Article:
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ORIGINAL ARTICLE
Year : 2019  |  Volume : 7  |  Issue : 2  |  Page : 167-171

Enterococcicidal activity of chlorine dioxide and lemon extract endorse them as contemporary root canal irrigants


1 Department of Microbiology, Rajah Muthaiah Dental College and Hospital, Annamalai University, Chidambaram, Tamil Nadu, India
2 Department of Pedodontics, Rajah Muthaiah Dental College and Hospital, Annamalai University, Chidambaram, Tamil Nadu, India

Correspondence Address:
Ramamurthi Arularasi Aberna
Department of Microbiology, Rajah Muthiah Dental College and Hospital, Annamalai Univeristy, Chidambaram - 608 002, Tamil Nadu
India
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Source of Support: None, Conflict of Interest: None


DOI: 10.4103/amhs.amhs_116_19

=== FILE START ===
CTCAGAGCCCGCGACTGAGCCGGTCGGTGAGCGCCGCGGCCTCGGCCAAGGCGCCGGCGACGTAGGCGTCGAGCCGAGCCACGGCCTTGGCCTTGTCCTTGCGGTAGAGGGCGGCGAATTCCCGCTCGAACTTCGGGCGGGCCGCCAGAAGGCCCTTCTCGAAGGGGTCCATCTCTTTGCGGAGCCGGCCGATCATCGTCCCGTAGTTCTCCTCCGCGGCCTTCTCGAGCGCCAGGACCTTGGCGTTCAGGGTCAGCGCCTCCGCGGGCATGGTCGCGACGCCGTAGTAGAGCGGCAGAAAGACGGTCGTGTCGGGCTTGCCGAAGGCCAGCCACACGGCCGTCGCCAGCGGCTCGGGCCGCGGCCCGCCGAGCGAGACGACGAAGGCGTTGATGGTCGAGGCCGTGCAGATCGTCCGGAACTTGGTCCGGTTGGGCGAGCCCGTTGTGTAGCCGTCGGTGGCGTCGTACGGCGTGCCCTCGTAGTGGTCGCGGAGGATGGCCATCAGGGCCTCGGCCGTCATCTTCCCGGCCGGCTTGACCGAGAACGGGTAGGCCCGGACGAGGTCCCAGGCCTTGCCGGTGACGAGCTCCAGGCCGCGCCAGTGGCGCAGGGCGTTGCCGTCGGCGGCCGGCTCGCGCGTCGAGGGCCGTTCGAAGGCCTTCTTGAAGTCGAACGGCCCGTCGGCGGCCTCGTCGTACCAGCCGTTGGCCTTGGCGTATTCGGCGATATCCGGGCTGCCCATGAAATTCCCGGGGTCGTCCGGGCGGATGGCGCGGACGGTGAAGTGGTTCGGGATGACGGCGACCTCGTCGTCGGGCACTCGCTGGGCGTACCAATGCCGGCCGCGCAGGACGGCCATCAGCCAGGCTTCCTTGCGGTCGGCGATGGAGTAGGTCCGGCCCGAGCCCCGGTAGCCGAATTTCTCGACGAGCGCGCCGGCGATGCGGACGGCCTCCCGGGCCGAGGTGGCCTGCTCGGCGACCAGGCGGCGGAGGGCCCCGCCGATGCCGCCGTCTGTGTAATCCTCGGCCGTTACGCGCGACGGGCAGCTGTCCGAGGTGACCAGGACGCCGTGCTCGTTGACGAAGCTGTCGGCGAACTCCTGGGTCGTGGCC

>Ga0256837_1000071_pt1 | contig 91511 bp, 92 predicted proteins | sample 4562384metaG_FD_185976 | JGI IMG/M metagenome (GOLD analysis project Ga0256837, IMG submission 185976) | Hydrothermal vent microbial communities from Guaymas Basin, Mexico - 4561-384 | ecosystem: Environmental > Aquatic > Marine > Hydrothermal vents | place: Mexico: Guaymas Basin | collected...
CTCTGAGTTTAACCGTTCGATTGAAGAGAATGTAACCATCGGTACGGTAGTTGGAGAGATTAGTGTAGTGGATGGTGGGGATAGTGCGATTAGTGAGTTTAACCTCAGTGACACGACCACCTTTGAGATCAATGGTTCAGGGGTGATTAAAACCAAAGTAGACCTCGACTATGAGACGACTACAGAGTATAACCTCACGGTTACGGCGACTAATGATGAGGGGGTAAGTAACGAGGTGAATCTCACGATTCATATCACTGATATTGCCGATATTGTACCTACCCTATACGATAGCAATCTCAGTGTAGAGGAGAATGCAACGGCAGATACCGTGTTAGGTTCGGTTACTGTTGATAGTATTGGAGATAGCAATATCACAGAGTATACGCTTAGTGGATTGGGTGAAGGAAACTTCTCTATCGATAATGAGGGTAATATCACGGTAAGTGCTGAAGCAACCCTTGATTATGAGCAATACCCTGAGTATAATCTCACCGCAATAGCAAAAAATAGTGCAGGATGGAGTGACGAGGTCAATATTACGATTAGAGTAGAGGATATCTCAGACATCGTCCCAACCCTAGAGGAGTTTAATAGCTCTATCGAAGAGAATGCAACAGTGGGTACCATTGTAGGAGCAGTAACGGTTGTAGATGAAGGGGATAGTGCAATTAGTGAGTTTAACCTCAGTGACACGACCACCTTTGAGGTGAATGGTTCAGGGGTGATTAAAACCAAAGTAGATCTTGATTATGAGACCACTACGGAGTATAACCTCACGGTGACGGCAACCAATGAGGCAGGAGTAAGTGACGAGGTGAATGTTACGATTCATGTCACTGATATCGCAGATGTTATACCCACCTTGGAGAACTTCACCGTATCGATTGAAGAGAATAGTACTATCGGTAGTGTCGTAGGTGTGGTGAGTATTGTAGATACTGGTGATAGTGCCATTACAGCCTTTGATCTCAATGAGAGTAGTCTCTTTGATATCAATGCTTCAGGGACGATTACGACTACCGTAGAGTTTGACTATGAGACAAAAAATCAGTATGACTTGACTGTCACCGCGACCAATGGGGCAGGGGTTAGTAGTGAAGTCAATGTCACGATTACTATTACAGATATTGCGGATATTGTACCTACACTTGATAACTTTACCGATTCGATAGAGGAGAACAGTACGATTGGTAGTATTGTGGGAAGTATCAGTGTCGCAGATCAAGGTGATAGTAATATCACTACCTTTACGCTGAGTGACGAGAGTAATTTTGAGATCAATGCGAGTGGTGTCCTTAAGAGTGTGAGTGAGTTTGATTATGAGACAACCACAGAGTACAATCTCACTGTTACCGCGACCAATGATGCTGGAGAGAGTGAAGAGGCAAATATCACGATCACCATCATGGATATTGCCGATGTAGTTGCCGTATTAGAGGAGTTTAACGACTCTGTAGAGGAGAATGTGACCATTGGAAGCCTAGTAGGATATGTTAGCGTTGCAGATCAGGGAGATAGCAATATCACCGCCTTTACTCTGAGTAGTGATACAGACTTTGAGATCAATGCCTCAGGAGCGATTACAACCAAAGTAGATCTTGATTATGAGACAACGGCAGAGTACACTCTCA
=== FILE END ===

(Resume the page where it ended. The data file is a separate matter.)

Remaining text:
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Background and Objective: Enterococcus faecalis offers challenges when present in an anatomically challenging and inaccessible site such as root canal and are instrumental in treatment failures. This emphasizes the need for irrigants besides mechanical instrumentation in root canal treatment to reinstate tooth structure and function. We explored the efficacy of chlorine dioxide and lemon extracts as alternatives to the conventional irrigant sodium hypochlorite on E. faecalis. Materials and Methods: The anti-enterococcal activity of the test and control irrigants was detected by disk diffusion method. The time taken by the chlorine dioxide, lemon extract (undiluted and 1:1 dilution), sodium hypochlorite, and saline to produce enterococcicidal activity was estimated by contact time studies, and the colony counts of E. faecalis at the time intervals of 1, 5, 10, 30, and 60 min and 24 h following exposure with irrigants were determined. Results: Chlorine dioxide and undiluted lemon extract demonstrated better anti-enterococcal activity than conventional irrigant sodium hypochlorite. Complete enterococcicidal activity was noted after a time interval of 1 min of exposure with chlorine dioxide, undiluted lemon extract, and sodium hypochlorite and after 10 min of exposure with 1:1 diluted lemon extract. Conclusion: The nonentity in literature on studies assessing the contact time of chlorine dioxide solution and lemon extract for their possibility as root canal irrigant gave an impetus for the study. Chlorine dioxide and undiluted lemon extract exhibited bactericidal activity against E. faecalis within 1 min of exposure equivalent to the activity of customary irrigant sodium hypochlorite, thus validating their possibility to be used as root canal irrigants.


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